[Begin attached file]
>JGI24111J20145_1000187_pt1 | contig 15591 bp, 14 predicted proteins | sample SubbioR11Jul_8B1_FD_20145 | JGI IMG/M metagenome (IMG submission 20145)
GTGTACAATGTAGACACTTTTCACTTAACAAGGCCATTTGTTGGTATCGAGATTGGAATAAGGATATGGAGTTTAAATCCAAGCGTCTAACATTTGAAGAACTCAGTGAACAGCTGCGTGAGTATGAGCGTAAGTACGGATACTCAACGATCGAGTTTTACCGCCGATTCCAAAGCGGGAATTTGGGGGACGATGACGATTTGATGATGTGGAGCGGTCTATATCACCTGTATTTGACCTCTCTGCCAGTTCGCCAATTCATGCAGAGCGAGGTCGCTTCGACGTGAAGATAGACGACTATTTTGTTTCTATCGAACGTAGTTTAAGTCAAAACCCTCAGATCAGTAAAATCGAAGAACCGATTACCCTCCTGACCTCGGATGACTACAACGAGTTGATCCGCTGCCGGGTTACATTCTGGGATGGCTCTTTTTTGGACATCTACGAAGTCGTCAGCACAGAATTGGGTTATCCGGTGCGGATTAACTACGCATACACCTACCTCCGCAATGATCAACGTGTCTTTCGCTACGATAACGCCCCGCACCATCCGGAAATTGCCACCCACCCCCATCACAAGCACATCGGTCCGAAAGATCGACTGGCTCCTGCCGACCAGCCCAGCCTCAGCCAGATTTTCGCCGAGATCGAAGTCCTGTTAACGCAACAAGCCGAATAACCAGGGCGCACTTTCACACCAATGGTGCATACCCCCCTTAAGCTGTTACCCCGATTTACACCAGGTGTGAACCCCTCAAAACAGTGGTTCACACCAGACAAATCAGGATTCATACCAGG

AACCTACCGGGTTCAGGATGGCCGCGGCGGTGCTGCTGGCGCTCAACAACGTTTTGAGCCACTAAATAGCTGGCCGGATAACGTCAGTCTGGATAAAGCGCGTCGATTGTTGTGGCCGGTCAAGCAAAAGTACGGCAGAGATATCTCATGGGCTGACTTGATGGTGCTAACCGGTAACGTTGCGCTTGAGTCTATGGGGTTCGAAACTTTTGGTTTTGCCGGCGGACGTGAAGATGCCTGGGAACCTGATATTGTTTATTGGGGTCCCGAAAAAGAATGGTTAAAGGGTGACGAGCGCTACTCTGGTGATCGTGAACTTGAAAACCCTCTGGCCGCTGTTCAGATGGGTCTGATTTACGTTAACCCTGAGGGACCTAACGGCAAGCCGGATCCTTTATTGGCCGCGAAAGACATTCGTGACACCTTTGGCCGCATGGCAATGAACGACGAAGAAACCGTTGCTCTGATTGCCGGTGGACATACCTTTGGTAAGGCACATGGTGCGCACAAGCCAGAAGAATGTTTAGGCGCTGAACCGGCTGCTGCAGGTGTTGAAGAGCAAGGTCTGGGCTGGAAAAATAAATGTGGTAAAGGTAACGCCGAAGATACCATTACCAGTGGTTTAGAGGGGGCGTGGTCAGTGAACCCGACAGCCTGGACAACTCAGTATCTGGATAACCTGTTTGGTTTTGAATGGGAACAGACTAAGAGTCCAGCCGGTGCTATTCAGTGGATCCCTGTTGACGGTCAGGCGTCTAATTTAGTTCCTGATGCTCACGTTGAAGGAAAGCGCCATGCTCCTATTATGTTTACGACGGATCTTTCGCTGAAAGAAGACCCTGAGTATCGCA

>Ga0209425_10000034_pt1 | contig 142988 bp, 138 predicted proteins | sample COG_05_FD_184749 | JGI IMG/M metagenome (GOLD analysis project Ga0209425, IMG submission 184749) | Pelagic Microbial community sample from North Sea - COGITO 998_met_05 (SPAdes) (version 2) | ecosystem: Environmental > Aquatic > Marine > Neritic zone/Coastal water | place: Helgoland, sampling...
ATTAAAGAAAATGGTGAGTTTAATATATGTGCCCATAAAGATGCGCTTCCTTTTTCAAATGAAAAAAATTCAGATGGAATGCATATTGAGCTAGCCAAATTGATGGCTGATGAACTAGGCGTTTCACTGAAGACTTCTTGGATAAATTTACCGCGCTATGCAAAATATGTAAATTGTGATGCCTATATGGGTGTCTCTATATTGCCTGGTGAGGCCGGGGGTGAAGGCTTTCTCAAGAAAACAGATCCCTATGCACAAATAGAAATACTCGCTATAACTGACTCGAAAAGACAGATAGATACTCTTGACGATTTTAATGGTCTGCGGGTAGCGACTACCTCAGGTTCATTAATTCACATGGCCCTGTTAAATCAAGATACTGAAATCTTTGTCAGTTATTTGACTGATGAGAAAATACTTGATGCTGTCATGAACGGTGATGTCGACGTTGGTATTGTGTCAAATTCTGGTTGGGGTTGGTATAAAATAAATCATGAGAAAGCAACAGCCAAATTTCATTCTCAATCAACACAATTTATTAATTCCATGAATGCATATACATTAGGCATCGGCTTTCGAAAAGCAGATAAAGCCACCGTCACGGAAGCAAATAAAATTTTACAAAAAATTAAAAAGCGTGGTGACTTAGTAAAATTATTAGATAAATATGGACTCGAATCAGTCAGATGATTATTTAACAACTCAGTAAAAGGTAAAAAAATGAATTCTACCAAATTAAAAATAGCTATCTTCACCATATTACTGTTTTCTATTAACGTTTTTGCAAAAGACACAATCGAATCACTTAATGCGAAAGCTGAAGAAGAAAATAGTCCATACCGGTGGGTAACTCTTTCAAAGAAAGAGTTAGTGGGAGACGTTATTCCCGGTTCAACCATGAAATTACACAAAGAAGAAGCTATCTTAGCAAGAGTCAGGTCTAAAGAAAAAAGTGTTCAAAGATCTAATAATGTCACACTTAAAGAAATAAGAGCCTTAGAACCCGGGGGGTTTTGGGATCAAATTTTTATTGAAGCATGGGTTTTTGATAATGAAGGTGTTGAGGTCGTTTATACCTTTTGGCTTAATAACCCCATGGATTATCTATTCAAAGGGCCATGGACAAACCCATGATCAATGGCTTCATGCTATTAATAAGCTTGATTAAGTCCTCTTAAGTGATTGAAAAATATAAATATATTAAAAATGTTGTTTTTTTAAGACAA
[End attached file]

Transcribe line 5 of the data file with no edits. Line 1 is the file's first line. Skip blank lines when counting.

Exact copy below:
ATTAAAGAAAATGGTGAGTTTAATATATGTGCCCATAAAGATGCGCTTCCTTTTTCAAATGAAAAAAATTCAGATGGAATGCATATTGAGCTAGCCAAATTGATGGCTGATGAACTAGGCGTTTCACTGAAGACTTCTTGGATAAATTTACCGCGCTATGCAAAATATGTAAATTGTGATGCCTATATGGGTGTCTCTATATTGCCTGGTGAGGCCGGGGGTGAAGGCTTTCTCAAGAAAACAGATCCCTATGCACAAATAGAAATACTCGCTATAACTGACTCGAAAAGACAGATAGATACTCTTGACGATTTTAATGGTCTGCGGGTAGCGACTACCTCAGGTTCATTAATTCACATGGCCCTGTTAAATCAAGATACTGAAATCTTTGTCAGTTATTTGACTGATGAGAAAATACTTGATGCTGTCATGAACGGTGATGTCGACGTTGGTATTGTGTCAAATTCTGGTTGGGGTTGGTATAAAATAAATCATGAGAAAGCAACAGCCAAATTTCATTCTCAATCAACACAATTTATTAATTCCATGAATGCATATACATTAGGCATCGGCTTTCGAAAAGCAGATAAAGCCACCGTCACGGAAGCAAATAAAATTTTACAAAAAATTAAAAAGCGTGGTGACTTAGTAAAATTATTAGATAAATATGGACTCGAATCAGTCAGATGATTATTTAACAACTCAGTAAAAGGTAAAAAAATGAATTCTACCAAATTAAAAATAGCTATCTTCACCATATTACTGTTTTCTATTAACGTTTTTGCAAAAGACACAATCGAATCACTTAATGCGAAAGCTGAAGAAGAAAATAGTCCATACCGGTGGGTAACTCTTTCAAAGAAAGAGTTAGTGGGAGACGTTATTCCCGGTTCAACCATGAAATTACACAAAGAAGAAGCTATCTTAGCAAGAGTCAGGTCTAAAGAAAAAAGTGTTCAAAGATCTAATAATGTCACACTTAAAGAAATAAGAGCCTTAGAACCCGGGGGGTTTTGGGATCAAATTTTTATTGAAGCATGGGTTTTTGATAATGAAGGTGTTGAGGTCGTTTATACCTTTTGGCTTAATAACCCCATGGATTATCTATTCAAAGGGCCATGGACAAACCCATGATCAATGGCTTCATGCTATTAATAAGCTTGATTAAGTCCTCTTAAGTGATTGAAAAATATAAATATATTAAAAATGTTGTTTTTTTAAGACAA